Smith, a sophomore starting just his fifth game for the Buckeyes, helped power OSU to a 37-21 upset win over the Big Ten co-champion Wolverines. In that unforgettable performance, Smith accounted for 386 yards total offense – the third highest figure in school history and the most yards ever by an OSU player in the Michigan game.
In that game, Smith completed 13 of 23 passes for 241 yards and two touchdowns. He also carried 18 times for 145 yards and a score. The yardage total left him 1 yard shy of the school single-game record by a quarterback, set by Cornelius Greene with 146 yards against Wisconsin in 1974.
Now, with the 2005 edition of The Game just a day away, Smith said he does not think his success against Michigan will help him in this year's game as the ninth-ranked Buckeyes tackle the 17th-rated Wolverines.
"I don't think about the game a year ago," said Smith, who is now 11-2 as a starting quarterback for the Buckeyes. "This is the year that we're in now. That's in the past. Everything that happened last year is in the past."
Smith went from the highest of highs after the Michigan win to the lowest of lows a month later, when it was revealed that he would miss two games – including the Alamo Bowl – for receiving illegal extra benefits from an OSU booster.
But he paid the price for that mistake. He returned and played in a relief role for the second game of this season, a loss to No. 2-ranked Texas. A week later against San Diego State, Smith regained the starting spot from junior classmate Justin Zwick and he has been a fixture in the lineup ever since.
Smith has improved each week throughout the 2005 season. Going into the regular season finale, he stands sixth nationally (and first in the Big Ten) in passing efficiency. For the year, he is 103 of 172 passing (59.9 percent) for 1,640 yards with 13 touchdowns and four interceptions. He has also carried the ball 112 times for a net of 508 yards and 10 touchdowns.
When asked why he has been so effective this season, Smith said, "I am much more mature within the context of the offense – wanting, knowing and needing that I know I have to learn more. I need to know everybody's role within the offense and I am working hard to master that."
After his success against Michigan last year, Smith realizes the Wolverines will come after him and do their best to contain him. He discussed the tenor of this fabled rivalry.
"It's about taking care of business and sending these 16 seniors out with a bang," Smith said. "It means everything. As a youngster, I sort of took the rivalry for granted. But as soon as I took my first in The Game, I understood what it was all about. This is a huge one. Any time you face that team up north you have to come out with a win.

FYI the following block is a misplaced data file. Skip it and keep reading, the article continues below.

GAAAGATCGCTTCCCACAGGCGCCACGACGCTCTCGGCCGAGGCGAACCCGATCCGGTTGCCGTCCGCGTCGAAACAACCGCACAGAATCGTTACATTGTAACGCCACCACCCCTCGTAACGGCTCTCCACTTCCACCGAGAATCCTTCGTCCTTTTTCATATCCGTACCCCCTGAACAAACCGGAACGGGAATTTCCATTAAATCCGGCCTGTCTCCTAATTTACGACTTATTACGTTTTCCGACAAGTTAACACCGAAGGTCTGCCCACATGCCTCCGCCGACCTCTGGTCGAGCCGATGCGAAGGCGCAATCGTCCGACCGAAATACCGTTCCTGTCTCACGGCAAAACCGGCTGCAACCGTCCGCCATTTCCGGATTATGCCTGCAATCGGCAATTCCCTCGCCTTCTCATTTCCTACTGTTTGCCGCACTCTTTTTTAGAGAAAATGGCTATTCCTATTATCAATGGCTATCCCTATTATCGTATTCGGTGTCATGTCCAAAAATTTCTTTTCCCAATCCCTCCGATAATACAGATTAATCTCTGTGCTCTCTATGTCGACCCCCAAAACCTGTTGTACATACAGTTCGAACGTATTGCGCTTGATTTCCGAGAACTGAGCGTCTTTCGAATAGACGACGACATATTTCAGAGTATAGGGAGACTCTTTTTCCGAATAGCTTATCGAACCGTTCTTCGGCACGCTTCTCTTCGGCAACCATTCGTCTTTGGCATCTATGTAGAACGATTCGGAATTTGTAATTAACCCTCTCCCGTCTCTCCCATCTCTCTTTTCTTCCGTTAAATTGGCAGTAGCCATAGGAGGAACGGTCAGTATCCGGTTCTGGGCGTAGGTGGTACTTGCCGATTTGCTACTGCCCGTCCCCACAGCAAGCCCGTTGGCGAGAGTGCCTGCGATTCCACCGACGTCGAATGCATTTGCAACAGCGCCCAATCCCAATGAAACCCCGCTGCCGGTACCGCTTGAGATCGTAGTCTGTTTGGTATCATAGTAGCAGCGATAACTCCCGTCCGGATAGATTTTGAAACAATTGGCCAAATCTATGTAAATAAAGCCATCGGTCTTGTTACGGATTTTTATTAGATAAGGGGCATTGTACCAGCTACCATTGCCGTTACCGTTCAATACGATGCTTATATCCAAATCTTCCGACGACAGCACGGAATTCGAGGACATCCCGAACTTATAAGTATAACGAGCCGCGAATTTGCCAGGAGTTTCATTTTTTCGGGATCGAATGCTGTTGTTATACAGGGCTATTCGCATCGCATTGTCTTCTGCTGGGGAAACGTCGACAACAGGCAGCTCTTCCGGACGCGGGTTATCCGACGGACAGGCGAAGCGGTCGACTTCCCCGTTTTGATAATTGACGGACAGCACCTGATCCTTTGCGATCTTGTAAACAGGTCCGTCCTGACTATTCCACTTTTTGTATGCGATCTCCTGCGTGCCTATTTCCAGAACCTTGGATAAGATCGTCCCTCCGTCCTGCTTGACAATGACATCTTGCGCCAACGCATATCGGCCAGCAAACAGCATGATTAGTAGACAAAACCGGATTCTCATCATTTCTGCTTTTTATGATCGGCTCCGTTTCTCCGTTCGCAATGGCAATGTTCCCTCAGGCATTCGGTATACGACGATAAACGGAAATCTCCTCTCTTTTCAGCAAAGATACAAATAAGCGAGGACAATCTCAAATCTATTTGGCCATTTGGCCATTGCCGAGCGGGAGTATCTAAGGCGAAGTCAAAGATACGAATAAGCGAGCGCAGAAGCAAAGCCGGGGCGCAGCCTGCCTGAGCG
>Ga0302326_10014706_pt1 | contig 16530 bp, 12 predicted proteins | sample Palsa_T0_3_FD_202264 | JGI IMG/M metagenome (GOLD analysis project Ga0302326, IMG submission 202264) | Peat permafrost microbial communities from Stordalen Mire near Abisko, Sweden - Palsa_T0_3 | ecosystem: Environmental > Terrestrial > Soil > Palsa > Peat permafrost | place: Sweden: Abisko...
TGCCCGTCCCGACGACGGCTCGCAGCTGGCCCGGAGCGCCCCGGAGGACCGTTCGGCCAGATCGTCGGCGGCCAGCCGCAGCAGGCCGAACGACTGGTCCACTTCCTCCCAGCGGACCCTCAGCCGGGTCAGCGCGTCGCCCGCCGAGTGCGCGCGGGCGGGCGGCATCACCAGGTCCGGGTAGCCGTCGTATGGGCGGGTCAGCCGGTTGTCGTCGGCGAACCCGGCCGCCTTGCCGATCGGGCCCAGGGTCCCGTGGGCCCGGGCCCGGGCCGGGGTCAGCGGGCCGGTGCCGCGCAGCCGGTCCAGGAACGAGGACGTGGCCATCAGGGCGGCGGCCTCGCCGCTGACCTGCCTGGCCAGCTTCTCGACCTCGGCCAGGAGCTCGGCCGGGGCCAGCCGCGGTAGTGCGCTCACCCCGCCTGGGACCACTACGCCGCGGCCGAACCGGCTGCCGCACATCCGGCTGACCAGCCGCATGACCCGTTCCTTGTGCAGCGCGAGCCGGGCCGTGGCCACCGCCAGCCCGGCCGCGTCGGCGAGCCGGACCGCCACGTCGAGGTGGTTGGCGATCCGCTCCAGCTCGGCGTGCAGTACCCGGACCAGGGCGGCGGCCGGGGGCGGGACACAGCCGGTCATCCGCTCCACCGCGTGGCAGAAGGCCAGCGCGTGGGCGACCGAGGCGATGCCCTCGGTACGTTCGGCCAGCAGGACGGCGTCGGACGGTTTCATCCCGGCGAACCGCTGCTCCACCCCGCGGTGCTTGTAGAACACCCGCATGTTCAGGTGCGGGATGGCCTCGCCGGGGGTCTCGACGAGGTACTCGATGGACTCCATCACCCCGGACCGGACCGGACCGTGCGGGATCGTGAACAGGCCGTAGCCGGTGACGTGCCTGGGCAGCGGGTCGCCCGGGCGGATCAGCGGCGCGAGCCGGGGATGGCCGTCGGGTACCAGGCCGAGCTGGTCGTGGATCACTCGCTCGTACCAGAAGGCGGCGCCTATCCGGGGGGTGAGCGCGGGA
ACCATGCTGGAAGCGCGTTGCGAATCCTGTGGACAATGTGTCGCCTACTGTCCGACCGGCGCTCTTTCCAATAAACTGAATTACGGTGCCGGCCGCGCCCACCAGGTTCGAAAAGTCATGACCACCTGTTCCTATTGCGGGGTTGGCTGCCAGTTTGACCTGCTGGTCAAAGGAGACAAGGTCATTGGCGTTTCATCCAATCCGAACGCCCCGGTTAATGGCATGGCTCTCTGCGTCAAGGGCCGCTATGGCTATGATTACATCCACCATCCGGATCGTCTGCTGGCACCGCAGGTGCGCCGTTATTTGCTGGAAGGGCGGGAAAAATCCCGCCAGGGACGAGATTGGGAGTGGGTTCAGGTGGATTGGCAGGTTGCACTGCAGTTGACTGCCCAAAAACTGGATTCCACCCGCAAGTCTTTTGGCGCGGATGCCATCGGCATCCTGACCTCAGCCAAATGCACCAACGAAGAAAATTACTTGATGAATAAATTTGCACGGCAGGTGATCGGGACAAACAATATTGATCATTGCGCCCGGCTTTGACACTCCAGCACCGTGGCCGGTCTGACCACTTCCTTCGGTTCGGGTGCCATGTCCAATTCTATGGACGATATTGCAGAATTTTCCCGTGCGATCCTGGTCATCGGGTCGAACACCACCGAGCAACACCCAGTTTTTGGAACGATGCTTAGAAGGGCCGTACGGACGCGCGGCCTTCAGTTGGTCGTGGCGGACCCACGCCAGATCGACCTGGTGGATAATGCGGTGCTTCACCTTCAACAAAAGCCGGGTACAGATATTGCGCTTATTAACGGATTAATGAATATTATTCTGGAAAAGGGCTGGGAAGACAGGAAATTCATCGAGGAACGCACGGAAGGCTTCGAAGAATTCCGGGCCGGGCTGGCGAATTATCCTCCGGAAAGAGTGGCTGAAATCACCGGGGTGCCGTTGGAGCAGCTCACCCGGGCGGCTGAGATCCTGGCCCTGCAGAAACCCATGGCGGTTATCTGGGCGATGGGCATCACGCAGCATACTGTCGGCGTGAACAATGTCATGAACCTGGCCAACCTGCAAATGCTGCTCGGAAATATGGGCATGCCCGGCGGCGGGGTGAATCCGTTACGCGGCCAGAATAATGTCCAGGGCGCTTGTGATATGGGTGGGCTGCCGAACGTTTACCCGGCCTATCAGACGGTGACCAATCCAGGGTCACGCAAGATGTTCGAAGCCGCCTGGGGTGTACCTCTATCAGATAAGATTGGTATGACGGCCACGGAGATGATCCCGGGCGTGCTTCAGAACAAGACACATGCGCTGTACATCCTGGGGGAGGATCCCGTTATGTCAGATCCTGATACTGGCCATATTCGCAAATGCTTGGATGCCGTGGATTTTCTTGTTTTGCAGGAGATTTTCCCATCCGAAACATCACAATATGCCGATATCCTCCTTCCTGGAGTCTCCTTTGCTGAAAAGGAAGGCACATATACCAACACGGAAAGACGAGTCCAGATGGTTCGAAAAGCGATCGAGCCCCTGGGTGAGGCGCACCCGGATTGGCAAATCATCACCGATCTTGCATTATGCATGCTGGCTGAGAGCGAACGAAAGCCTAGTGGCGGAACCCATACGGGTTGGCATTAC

"The season is long and grueling and hard. But if you do have a great game against that team, everything is going to be A-OK for the rest of the year. We know when we play them, we have to have everything intact. It's going to be a battle and everything is on the line. It's a huge game and something is on the line when we play them."
But playing a position like quarterback, Smith said he can not afford to let his emotion override his better judgment.
"You understand everything that is at stake, but you also have to understand that this is another week of football," he said. "You just have to go out there and execute."
By his own admission, Smith had one of his worst games in OSU's 17-10 loss at Penn State. He had an interception that led directly to a PSU touchdown and also had a late fumble that quashed OSU's comeback bid.
But he has been the driving force behind Ohio State's five-game winning streak, throwing for over 200 yards in four of those games. His efforts culminated in a stellar 298-yard, three-touchdown performance in the Nov. 5 win over Illinois.
OSU head coach Jim Tressel discussed how Smith has made steady progress.
"Troy made a lot of good decisions and we always say that if you start with making good decisions, then usually those other things that we really need to happen have a good chance of coming true," Tressel said. "That involves eliminating turnovers and coming up with some big plays. I thought Troy did an excellent job.
"As you study that film, there were some times where the route we had called or whatever wasn't there and he made the good decision of not to throw it, not to force it, not to have his mind made up in the huddle that it was going to be there and only take what was there."
Early in the season, Tressel prescribed some extra film study for Smith. It was "heavily suggested" that the quarterback put in just a few more post-practice minutes in the film room.